Based on a horrifying true story, The Golden Glove tells the tale of real-life serial killer Fritz Honka (played here by German stage actor Jonas Dassler), who murdered at least four prostitutes in Hamburg’s notorious Reeperbahn in the early ‘70s. Here portrayed as a rodent-like mouthbreather of a man, ravaged by alcohol and clearly damaged in some fundamental way, we first meet Honka in the aftermath of his first murder. Unsure what to do, he dismembers the corpse, depositing some pieces in a nearby park (where they are quickly discovered and make the papers), and stowing the rest in his crawlspace. From here, we jump forward four years, and are forced up close and personal into Honka’s terminally ugly face and cramped, porn-filled apartment. It’s not clear whether he intends to murder the homely, wasted prostitutes and barflies he takes home from his favorite haunt, The Golden Glove; that may require an intentionality that frankly seems beyond this character, for whom sex, violence, and basic human interaction seem to be jumbled in the same impenetrably dark cloud. Yet our proximity to this character for nearly two hours forces us to consider his humanity– if, indeed, he has any.
In case it’s not clear, The Golden Glove is a deeply unpleasant film. Honka is not the “fun” type of slasher-movie serial killer; rather, Akin’s film mines the same raw, brutally uncompromising territory as Henry: Portrait of a Serial Killer or Gerard Kargl’s Angst. Every inch of this film will make you recoil, from the sickening violence and sexual content, to Honka’s cringingly awkward social interactions, to the puce velvet telephone in his apartment (which I refuse to believe is a product that was ever sold, even in post-war Germany). If you’re wondering whether you can handle The Golden Glove, that probably means you shouldn’t attempt it. Some movies give you a contact high; this one will make you take a contact shower.
Yet for all its ickiness, The Golden Glove is difficult to dismiss outright. Rather than the faux-documentary style that usually accompanies this squalid subgenre, Akin’s filmmaking is surprisingly slick, with occasional flashy title cards and montages. Dassler, too, is remarkable, playing a sort of 100-proof version of the character Joaquin Phoenix is currently earning plaudits for in Joker (though credit must also be given to makeup team, for turning this man into this). And for all its grotesquerie, the film is not without an undeniable sense of humor, as when Honka battles the mounting stench emanating from his crawlspace with an increasing armada of car air fresheners, or in the bits of hilariously insipid banter from his friends at the bar.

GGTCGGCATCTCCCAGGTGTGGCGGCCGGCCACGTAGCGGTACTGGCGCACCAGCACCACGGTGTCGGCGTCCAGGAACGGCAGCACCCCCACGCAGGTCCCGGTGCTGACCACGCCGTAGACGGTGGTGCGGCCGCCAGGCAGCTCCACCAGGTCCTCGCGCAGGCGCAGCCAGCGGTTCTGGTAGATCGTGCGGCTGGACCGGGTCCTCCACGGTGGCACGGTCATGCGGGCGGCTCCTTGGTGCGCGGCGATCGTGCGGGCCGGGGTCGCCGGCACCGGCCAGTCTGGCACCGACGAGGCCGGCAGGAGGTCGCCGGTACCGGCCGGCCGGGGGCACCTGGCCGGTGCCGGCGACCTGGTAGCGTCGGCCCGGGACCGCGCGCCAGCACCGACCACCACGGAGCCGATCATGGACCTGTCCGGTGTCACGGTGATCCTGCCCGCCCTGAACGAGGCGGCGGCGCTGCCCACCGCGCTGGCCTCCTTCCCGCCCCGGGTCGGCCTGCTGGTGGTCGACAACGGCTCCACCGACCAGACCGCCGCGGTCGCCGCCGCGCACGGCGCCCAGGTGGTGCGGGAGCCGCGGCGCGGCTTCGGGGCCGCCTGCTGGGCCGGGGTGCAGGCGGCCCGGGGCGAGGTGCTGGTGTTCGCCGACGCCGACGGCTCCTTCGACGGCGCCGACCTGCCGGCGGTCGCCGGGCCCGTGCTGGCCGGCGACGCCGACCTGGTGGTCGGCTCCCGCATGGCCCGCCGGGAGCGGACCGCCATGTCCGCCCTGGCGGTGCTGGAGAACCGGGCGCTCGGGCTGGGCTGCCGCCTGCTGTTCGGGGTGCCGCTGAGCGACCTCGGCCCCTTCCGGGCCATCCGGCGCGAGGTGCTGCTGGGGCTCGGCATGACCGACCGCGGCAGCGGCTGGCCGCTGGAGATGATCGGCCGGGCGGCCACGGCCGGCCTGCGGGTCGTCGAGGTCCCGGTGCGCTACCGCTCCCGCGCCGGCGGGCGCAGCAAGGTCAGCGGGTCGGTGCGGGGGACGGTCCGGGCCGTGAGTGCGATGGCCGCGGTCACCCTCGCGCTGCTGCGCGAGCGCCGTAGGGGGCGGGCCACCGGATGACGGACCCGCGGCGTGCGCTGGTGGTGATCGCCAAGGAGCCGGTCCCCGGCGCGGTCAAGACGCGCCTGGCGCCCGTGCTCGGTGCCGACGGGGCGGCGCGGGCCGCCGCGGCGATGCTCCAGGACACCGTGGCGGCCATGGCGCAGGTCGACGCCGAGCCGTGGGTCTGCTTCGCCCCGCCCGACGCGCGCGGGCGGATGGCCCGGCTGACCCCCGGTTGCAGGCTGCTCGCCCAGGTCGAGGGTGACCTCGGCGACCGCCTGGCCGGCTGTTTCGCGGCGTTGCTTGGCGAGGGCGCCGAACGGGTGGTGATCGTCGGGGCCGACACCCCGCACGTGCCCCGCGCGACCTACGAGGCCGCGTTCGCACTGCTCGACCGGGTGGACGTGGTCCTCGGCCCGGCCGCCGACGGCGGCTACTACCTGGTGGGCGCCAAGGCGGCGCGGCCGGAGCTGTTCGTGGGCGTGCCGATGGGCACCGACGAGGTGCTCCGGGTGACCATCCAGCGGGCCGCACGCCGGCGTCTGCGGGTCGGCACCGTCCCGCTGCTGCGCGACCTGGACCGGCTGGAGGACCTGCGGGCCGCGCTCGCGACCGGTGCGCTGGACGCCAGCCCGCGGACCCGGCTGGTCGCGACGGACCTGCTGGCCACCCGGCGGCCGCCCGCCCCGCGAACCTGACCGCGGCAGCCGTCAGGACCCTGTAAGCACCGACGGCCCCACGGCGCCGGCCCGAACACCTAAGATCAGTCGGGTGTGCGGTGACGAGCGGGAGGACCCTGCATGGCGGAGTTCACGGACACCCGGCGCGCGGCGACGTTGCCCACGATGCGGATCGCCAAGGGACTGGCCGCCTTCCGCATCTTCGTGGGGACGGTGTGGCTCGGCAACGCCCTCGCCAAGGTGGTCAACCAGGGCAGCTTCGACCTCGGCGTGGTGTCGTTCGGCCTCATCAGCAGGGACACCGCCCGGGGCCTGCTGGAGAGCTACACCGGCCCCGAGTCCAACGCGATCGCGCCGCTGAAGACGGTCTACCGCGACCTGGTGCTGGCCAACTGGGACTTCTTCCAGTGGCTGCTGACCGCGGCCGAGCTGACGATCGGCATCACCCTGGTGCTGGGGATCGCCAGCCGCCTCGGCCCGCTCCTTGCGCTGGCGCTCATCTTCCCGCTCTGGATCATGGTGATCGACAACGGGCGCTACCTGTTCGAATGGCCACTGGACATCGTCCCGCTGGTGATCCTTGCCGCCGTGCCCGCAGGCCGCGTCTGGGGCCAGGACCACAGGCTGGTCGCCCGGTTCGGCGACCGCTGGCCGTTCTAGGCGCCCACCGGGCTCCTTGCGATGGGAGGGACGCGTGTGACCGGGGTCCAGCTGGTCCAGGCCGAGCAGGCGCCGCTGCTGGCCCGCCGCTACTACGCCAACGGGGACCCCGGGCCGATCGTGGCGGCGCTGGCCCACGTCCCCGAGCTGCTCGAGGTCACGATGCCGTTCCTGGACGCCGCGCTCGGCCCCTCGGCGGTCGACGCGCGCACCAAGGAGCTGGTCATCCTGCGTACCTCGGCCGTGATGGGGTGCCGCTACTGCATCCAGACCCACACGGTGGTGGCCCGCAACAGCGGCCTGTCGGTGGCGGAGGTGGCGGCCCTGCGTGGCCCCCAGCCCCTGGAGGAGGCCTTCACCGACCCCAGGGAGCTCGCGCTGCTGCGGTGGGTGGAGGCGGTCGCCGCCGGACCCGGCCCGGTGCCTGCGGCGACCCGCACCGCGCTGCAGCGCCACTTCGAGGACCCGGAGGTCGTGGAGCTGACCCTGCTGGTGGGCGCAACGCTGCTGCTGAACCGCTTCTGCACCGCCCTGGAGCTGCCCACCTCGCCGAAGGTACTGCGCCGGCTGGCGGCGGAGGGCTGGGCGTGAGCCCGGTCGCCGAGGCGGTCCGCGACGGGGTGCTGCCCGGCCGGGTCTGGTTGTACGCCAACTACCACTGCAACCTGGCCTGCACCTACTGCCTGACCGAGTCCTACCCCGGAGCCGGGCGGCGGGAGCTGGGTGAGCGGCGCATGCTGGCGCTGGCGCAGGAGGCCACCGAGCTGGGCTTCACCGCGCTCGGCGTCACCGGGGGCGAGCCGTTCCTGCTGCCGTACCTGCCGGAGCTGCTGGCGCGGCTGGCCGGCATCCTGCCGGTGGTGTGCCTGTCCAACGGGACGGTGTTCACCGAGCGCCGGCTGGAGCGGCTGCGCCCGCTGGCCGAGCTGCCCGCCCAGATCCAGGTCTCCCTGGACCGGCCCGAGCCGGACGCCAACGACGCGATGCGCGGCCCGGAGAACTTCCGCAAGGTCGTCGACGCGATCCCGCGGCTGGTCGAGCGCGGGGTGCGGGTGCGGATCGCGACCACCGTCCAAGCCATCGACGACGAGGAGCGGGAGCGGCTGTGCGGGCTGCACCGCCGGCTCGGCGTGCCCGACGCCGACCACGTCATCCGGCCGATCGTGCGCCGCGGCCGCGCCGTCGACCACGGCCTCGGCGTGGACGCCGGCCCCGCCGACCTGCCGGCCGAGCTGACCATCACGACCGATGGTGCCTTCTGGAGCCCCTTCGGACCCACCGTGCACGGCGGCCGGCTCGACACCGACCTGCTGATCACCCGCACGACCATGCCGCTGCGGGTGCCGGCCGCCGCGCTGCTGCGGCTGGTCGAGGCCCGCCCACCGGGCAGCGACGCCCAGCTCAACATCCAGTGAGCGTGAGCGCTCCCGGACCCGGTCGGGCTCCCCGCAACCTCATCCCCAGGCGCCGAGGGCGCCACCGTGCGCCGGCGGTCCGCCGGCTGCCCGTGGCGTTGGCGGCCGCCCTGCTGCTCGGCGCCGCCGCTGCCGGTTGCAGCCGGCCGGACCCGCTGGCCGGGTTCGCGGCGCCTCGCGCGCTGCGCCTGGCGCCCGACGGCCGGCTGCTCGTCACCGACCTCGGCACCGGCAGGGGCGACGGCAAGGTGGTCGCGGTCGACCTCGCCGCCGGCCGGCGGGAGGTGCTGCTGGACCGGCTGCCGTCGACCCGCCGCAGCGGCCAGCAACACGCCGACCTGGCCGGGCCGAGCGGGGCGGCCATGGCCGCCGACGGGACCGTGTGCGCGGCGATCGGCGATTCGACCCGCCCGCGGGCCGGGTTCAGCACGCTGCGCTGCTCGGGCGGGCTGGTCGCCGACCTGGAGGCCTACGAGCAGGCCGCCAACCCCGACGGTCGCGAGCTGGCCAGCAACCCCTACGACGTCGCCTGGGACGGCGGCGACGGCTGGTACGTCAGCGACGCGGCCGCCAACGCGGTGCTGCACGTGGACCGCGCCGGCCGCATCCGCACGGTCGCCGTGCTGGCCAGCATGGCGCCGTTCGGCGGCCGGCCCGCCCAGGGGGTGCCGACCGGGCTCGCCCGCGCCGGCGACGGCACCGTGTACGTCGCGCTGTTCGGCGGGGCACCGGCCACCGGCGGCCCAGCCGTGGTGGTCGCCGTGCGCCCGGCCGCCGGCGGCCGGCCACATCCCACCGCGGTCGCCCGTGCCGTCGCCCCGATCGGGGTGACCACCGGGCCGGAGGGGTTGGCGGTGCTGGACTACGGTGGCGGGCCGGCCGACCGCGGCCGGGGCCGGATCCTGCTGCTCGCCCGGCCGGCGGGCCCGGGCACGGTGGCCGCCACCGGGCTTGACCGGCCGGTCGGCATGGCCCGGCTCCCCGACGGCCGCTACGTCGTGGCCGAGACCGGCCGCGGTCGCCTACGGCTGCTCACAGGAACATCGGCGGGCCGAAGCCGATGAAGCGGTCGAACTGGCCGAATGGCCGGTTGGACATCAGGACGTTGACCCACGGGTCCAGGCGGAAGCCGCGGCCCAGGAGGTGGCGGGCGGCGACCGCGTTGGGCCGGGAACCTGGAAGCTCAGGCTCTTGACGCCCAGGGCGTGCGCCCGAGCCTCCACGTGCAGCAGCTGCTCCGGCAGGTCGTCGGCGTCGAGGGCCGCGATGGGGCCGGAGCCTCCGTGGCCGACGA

Watching as I was under the mistaken assumption that this was an extension of the shorts program’s theme, I couldn’t help but view the film in the light of its female characters. There is, of course, probably no universe in which The Golden Glove could be read as a feminist statement, packed as it is with truly apalling sexual degradation. On the other hand, it effectively paints a picture of a world where seemingly every man is a drunken lout at best, and at worst, a literal monster. In Akin’s Reeperbahn (which, judging from the photos from the case which accompany the end credits, is painstakingly recreated), death lurks around every corner, if not from Fritz Honka, than from any of the other men who feel like they could be Fritz Honka. Walking out of The Golden Glove into the near-midnight chill, I found myself hesitant to make eye contact with a single stranger on the street– which I have to imagine was, at least in part, Akin’s goal.
The Golden Glove
dir. Fatih Akin
Part of the Boston Underground Film Festival’s BUFFOWEEN series, running from Thursday, 10/17 through Sunday, 10/20 at Somerville Theatre
Click here to see our coverage of night one of the series, and check BUFF’s official site for full schedule and ticket info